Costing 10 times less than NASA’s MAVEN mission, India’s Mangalyaan spacecraft reaches Mars on its maiden voyage.
India’s low-cost mission to Mars successfully enters the red planet’s orbit on Sept 24, crowning what Prime Minister Narendra Modi says was a “near impossible” push to become the only country to complete the trip on its maiden attempt. The Mars Orbiter Mission was achieved on a budget of US$74 million, almost 10 times less than the amount the US space agency NASA spent on sending the Maven spacecraft to Mars.
“History has been created today,” says Modi, bursting into applause along with hundreds of scientists at the state-run Indian Space Research Organisation (ISRO) when it was announced the mission had been accomplished. “We have dared to reach out into the unknown and have achieved the near impossible,” says Modi, wearing a red waistcoat at the space command centre in the southern city of Bangalore.
India joins the US, Russia and Europe in successfully sending probes to orbit or land on Mars. The mission also makes India the first country in Asia to reach Mars, after an attempt by regional rival China failed to leave Earth’s orbit in 2011.
ISRO successfully ignited the main 440 Newton liquid engine and eight small thrusters that fired for 24 minutes and trimmed the speed of the craft to allow smooth orbit. A confirmation of orbit entry was received at around 8am India time (10:30pm EDT on Sept 23).
After completing the 666 million km journey in more than 10 months, the spacecraft called Mangalyaan – meaning “Mars craft” in Hindi – will now study the red planet’s surface and scan its atmosphere for chemical methane. It will not land on Mars.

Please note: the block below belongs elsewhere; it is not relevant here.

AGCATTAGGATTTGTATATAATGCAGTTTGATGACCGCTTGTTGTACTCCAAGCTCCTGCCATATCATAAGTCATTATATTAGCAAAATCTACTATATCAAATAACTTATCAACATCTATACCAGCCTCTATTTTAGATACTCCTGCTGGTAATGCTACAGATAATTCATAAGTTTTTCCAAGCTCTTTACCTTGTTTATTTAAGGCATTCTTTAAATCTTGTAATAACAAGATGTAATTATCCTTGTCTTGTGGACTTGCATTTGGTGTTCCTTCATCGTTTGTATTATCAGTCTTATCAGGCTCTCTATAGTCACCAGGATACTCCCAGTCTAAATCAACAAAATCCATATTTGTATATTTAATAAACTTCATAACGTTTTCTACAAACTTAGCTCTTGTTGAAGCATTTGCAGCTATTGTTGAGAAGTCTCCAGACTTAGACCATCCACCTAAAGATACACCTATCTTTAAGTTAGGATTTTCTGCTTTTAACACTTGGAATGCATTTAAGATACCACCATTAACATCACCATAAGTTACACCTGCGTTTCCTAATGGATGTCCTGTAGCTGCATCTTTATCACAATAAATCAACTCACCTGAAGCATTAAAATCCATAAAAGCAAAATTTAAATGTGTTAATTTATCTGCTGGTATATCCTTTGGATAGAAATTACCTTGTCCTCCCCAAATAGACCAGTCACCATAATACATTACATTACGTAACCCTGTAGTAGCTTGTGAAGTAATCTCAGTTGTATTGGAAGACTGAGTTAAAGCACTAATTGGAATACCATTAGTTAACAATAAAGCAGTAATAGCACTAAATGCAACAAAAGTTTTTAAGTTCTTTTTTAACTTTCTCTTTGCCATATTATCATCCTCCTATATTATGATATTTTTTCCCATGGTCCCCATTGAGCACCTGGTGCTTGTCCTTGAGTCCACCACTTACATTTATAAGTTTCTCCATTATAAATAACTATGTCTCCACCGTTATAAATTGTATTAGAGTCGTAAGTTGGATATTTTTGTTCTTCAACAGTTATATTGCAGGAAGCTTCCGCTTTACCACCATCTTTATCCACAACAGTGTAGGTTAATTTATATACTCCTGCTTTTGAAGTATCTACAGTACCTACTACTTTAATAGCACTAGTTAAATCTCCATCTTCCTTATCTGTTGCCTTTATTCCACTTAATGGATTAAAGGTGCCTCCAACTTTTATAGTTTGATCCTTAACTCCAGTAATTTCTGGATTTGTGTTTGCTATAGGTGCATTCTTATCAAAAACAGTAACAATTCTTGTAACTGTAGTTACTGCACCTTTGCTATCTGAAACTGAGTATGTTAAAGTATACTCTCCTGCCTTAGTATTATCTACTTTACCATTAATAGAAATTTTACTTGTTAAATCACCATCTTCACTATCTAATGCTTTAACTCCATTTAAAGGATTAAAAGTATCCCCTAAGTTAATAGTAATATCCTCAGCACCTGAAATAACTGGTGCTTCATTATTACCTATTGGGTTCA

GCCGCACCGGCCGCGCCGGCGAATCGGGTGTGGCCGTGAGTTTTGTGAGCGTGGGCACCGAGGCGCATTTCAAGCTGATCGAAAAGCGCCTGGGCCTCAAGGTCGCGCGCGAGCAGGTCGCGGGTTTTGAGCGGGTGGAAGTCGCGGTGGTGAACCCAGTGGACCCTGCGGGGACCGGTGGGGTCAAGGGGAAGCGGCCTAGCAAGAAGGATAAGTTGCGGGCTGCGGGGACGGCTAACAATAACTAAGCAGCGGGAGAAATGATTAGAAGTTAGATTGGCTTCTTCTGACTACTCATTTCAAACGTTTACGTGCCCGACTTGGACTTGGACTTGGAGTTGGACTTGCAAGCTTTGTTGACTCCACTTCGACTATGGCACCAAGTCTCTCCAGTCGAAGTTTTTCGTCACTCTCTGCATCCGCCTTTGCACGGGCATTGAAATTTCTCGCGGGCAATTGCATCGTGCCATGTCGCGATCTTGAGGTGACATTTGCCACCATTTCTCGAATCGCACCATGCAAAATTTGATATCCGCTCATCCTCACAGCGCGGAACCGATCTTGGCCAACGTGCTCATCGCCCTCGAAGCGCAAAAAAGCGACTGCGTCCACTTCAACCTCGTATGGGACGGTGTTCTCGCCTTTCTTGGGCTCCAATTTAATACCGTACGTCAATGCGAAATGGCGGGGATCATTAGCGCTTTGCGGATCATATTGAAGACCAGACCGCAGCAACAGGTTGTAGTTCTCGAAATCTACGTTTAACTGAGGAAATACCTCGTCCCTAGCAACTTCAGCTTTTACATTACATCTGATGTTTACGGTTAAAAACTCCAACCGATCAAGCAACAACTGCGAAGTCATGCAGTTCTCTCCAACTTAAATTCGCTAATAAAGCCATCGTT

ISRO scientists will operate five scientific instruments on the spacecraft to gather data, says the space agency’s scientific secretary V. Koteswara Rao. The expected lifespan of the craft is six months, after which it will run out of fuel and not be able to maintain its orbit.
Modi has said he wants to expand the country’s five-decade-old space program. The technological triumph is fortuitously timed for him – he will be able to flaunt the achievement on a trip to the US starting Sept 26. Modi, who is also India’s minister of space, has endorsed the low-cost of the project, saying it cost even less than the budget of Gravity – the 2013 sci-fi film starring Sandra Bullock, which cost US$100mil to make.
NASA, which helped India with communications on the mission, congratulated ISRO. The Mangalyaan and the NASA’s Maven, built at a cost of US$671mil, are simultaneously orbiting the red planet.
India's game changer
India’s space program was launched in the early 1960s and the country developed its own rocket technology after Western powers imposed sanctions on nuclear weapons test in 1974. Still, the country remains a small player in the global space industry that grew to US$314bil in revenues and government budgets in 2013, according to Colorado-based Space Foundation.
Experts say the Mars mission's success can help change that. “ISRO will now hopefully attract a lot of business,” says Mayank N. Vahia, a scientist at the Tata Institute of Fundamental Research. “We will now attract more international attention and international trade for satellites.”
Two-thirds of the craft’s parts were made by Indian companies such as Larsen & Toubro LART.NS and Godrej & Boyce.
With 30 Indian and 40 foreign satellite launches so far, its nearest cheap competition would be China, which is armed with bigger space launchers. ISRO recently signed an agreement with China National Space Administration to cooperate in research and development of various satellites.
Despite the success in Mars, India faces criticism back on Earth for its budget spending on space research as millions of its citizens still go hungry. – Reuters